Writing issues about this is my digital therapy.
I hate talking to others about my problems, but I've always been encouraged to write about them. So, I'm using this to my advantage.
I live in a world where one is always judged for personality, attitude, and even appearance. I grew up as an introvert wanting to do extrovert things. I also gained the habit of feeling incompetent or inferior to not only my own friend group but to others in general. Not everyone is able to spark a conversation and have as much charisma and likability than a normal person. I'm not normal. I'm your socially awkward and brutally honest introvert. Have you ever heard of an introvert desperately seeking attention and appreciation from others?
If you haven't, hello, I'm Trae.
Welcome to Chili's.
I was raised in Southwest Philadelphia, where my older siblings were given the opportunities to interact with people. I, however, never made full social contact with anyone until I graduated high school and moved into college. So, when I had the opportunity to make a friend or two, I often questioned myself.
I'd ask myself, "Why are they friends with me?"
I believed that I had (or have) to act a certain way, say and like certain things to impress my friends or other people around me. Even in group settings, I feel unworthy and I believe that everything I'd say or do pulls others away from me. Sometimes, friends of mine would pull away from me because I'd enable them to.
Based on these actions alone, I'm a thousand percent sure that I have an inferiority complex.
"What's an inferiority complex?" You might ask. According to ThriveTalk, inferiority complexes often consist of extreme self-doubt, lack of self-esteem, but solely correlates with how a person's insecurities affect one's "emotions, interactions, relationships, and general worldview." An inferiority complex can mostly stem from parental upbringing, social discrimination (from race, sex, etc.) and physical appearance.
Aside from my diagnosis that I constantly emphasize in every article, a lot of my insecurities come from being this socially awkward, overweight kid that means well and wants to make friends, but others don't accept. Even when others do accept, you question why. I wasn't used to most of my friends willing to get to know me. However, I continued to question this, especially in group occasions.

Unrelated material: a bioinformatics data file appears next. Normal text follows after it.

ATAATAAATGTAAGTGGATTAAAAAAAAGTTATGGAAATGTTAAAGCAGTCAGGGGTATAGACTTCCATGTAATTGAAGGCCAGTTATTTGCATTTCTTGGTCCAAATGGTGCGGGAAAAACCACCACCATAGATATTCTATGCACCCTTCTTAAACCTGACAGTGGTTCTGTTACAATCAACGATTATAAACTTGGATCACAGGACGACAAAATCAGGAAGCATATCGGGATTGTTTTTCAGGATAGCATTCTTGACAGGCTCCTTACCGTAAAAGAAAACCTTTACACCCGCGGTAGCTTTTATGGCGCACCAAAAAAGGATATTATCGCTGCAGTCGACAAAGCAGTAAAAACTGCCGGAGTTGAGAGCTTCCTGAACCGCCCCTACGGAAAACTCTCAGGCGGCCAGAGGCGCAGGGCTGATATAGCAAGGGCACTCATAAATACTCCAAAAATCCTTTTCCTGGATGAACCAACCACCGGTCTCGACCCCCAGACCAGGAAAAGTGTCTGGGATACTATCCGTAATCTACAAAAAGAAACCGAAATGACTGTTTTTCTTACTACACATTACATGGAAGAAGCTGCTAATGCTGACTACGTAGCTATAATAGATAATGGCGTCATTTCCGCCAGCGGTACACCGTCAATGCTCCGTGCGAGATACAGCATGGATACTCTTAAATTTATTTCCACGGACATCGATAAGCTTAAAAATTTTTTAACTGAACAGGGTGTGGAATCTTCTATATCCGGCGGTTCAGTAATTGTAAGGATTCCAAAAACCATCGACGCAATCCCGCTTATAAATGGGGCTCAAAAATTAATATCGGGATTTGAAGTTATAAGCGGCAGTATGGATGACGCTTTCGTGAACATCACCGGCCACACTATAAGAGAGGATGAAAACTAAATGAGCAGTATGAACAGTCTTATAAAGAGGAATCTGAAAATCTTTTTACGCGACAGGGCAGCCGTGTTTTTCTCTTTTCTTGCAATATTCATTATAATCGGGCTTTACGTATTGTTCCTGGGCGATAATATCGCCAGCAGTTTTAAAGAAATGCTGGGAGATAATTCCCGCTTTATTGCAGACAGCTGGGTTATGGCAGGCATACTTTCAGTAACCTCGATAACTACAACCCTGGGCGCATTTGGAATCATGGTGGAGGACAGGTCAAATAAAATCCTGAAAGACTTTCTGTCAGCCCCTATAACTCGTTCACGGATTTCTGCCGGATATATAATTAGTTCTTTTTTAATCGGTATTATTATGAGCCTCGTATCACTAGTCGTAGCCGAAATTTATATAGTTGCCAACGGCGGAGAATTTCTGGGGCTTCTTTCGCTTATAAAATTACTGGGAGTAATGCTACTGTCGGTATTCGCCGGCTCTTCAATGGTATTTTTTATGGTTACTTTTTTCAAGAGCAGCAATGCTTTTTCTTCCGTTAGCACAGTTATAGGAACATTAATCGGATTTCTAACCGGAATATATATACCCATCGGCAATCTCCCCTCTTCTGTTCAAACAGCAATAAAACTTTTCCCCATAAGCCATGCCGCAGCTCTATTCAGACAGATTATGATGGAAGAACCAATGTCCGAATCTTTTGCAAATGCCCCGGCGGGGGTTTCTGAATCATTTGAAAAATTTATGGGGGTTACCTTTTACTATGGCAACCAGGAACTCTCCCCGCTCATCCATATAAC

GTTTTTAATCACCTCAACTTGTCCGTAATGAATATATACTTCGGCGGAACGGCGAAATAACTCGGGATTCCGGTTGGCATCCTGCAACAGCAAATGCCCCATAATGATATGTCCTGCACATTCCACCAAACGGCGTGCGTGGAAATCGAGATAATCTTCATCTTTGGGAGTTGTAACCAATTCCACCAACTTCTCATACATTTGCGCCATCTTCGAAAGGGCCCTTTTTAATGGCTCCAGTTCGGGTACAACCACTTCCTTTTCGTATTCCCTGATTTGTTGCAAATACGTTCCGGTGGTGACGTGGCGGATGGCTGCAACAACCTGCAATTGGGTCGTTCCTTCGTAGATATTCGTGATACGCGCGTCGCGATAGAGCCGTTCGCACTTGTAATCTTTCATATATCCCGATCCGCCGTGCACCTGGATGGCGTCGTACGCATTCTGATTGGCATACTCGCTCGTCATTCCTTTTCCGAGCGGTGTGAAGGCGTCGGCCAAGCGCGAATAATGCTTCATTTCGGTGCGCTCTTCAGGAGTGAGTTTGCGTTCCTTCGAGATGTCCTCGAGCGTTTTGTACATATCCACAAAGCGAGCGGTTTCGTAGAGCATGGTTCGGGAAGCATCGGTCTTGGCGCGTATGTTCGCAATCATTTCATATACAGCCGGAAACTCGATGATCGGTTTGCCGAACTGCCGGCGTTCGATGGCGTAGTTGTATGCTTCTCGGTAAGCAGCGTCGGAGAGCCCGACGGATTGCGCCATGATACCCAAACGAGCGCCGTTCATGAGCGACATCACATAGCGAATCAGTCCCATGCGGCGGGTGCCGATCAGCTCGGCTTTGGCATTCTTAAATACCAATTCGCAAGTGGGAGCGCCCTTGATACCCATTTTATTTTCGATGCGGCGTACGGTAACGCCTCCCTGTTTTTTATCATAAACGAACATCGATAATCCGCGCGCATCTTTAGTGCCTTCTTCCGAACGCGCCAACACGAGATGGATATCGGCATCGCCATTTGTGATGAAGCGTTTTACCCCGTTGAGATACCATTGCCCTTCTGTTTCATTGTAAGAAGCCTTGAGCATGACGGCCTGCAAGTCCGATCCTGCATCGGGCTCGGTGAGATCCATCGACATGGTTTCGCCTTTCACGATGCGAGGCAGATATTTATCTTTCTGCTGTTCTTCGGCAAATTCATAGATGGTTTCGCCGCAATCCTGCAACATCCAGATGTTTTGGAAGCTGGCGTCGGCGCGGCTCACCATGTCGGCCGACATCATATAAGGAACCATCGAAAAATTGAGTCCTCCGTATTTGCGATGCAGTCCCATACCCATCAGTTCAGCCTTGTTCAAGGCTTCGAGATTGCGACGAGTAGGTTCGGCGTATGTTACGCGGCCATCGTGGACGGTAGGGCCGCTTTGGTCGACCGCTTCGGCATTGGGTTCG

Sometimes, I could crack a joke or two, and my peers could crack a joke at me and laugh as if they were laughing AT me and not WITH me. If people made me feel ignored in a conversation, I'd feel inferior. Inferiority complexes often result many 'symptoms' according to ThriveTalk, such as social withdrawal (a normal thing for me), fault finding, performance anxiety, craving for attention and increased sensitivity.
But the one obvious symptom I can admit is attention craving.
I crave attention a lot, even when I hate when attention is drawn on me. I always feel like I need validation and love from others in order to better my own self-worth. This happened a lot with me with close friends that made me feel like our friendships were one-sided. Sometimes I could 'pretend' to be angry with them in order to get their attention. Sometimes, if I pretend to be angry and the plan for attention backfires, I actually get angry.
The truth is, I don't have a solution to this problem. Maybe I'm just writing this in hopes that everyone who reads will be able to tell me what to do. My confidence has always been under limbo. Always. I don't think I'd feel 100% great about myself unless someone motivates me to. I don't expect it, but it's something that I'd genuinely want.
If you've experienced inferiority in your social life, what did you do to change that?